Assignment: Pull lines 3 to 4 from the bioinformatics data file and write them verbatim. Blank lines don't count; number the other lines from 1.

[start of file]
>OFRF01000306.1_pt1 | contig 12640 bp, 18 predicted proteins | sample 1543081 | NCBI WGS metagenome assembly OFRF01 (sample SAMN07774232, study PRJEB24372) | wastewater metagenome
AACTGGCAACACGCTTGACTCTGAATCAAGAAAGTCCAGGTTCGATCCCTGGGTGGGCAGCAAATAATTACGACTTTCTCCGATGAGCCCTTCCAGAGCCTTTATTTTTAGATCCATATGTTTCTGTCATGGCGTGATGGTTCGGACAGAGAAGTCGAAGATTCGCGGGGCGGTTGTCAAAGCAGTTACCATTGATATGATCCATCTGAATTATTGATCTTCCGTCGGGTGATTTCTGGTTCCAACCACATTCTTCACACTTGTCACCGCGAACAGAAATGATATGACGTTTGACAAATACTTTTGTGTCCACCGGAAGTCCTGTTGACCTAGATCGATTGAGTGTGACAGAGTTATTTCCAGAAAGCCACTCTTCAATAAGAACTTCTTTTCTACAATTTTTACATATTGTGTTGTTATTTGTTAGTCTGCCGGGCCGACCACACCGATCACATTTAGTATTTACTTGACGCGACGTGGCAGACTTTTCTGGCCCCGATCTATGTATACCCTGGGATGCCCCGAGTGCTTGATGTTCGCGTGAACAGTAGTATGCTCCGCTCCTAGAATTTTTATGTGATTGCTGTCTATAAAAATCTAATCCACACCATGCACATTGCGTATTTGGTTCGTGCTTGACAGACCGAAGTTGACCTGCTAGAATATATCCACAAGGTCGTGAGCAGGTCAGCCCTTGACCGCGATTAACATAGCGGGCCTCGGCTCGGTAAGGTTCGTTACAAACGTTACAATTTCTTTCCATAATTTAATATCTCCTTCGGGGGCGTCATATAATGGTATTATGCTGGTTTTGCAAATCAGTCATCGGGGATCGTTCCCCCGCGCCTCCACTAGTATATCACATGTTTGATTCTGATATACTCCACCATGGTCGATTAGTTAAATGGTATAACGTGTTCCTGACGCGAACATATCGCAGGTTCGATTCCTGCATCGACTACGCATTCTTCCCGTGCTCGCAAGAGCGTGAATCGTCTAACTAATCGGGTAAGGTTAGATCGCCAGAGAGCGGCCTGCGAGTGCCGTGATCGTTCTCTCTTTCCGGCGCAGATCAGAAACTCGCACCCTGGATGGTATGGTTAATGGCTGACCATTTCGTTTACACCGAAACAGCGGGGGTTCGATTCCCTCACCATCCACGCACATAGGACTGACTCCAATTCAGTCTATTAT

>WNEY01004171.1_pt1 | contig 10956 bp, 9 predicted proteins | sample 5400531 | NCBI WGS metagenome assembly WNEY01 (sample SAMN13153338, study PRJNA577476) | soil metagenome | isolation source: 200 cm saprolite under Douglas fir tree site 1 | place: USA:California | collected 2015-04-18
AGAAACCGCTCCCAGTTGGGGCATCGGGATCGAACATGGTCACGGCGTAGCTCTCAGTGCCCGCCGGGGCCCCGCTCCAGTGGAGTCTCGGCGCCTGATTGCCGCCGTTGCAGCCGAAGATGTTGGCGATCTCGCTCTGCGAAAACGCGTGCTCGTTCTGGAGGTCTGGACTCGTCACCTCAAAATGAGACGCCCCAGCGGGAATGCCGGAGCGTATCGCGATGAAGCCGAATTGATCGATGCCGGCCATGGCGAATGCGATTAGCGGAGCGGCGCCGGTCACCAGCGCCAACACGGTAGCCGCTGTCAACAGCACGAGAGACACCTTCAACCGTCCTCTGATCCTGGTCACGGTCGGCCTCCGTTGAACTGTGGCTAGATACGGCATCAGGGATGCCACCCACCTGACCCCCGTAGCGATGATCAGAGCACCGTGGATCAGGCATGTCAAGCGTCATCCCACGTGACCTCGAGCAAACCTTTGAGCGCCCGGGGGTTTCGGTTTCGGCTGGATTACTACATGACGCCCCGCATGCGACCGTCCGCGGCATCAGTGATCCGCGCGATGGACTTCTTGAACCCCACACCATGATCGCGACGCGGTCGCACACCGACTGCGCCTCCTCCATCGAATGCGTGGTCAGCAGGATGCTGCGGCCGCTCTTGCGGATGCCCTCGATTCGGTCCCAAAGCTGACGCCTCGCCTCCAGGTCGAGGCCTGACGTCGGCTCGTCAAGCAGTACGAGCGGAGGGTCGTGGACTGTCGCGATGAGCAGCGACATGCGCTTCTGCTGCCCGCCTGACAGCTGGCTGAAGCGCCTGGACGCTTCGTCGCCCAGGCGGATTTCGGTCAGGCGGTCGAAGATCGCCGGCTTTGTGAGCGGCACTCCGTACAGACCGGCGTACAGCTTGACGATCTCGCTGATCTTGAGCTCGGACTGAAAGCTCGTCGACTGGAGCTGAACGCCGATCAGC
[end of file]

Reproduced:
>WNEY01004171.1_pt1 | contig 10956 bp, 9 predicted proteins | sample 5400531 | NCBI WGS metagenome assembly WNEY01 (sample SAMN13153338, study PRJNA577476) | soil metagenome | isolation source: 200 cm saprolite under Douglas fir tree site 1 | place: USA:California | collected 2015-04-18
AGAAACCGCTCCCAGTTGGGGCATCGGGATCGAACATGGTCACGGCGTAGCTCTCAGTGCCCGCCGGGGCCCCGCTCCAGTGGAGTCTCGGCGCCTGATTGCCGCCGTTGCAGCCGAAGATGTTGGCGATCTCGCTCTGCGAAAACGCGTGCTCGTTCTGGAGGTCTGGACTCGTCACCTCAAAATGAGACGCCCCAGCGGGAATGCCGGAGCGTATCGCGATGAAGCCGAATTGATCGATGCCGGCCATGGCGAATGCGATTAGCGGAGCGGCGCCGGTCACCAGCGCCAACACGGTAGCCGCTGTCAACAGCACGAGAGACACCTTCAACCGTCCTCTGATCCTGGTCACGGTCGGCCTCCGTTGAACTGTGGCTAGATACGGCATCAGGGATGCCACCCACCTGACCCCCGTAGCGATGATCAGAGCACCGTGGATCAGGCATGTCAAGCGTCATCCCACGTGACCTCGAGCAAACCTTTGAGCGCCCGGGGGTTTCGGTTTCGGCTGGATTACTACATGACGCCCCGCATGCGACCGTCCGCGGCATCAGTGATCCGCGCGATGGACTTCTTGAACCCCACACCATGATCGCGACGCGGTCGCACACCGACTGCGCCTCCTCCATCGAATGCGTGGTCAGCAGGATGCTGCGGCCGCTCTTGCGGATGCCCTCGATTCGGTCCCAAAGCTGACGCCTCGCCTCCAGGTCGAGGCCTGACGTCGGCTCGTCAAGCAGTACGAGCGGAGGGTCGTGGACTGTCGCGATGAGCAGCGACATGCGCTTCTGCTGCCCGCCTGACAGCTGGCTGAAGCGCCTGGACGCTTCGTCGCCCAGGCGGATTTCGGTCAGGCGGTCGAAGATCGCCGGCTTTGTGAGCGGCACTCCGTACAGACCGGCGTACAGCTTGACGATCTCGCTGATCTTGAGCTCGGACTGAAAGCTCGTCGACTGGAGCTGAACGCCGATCAGC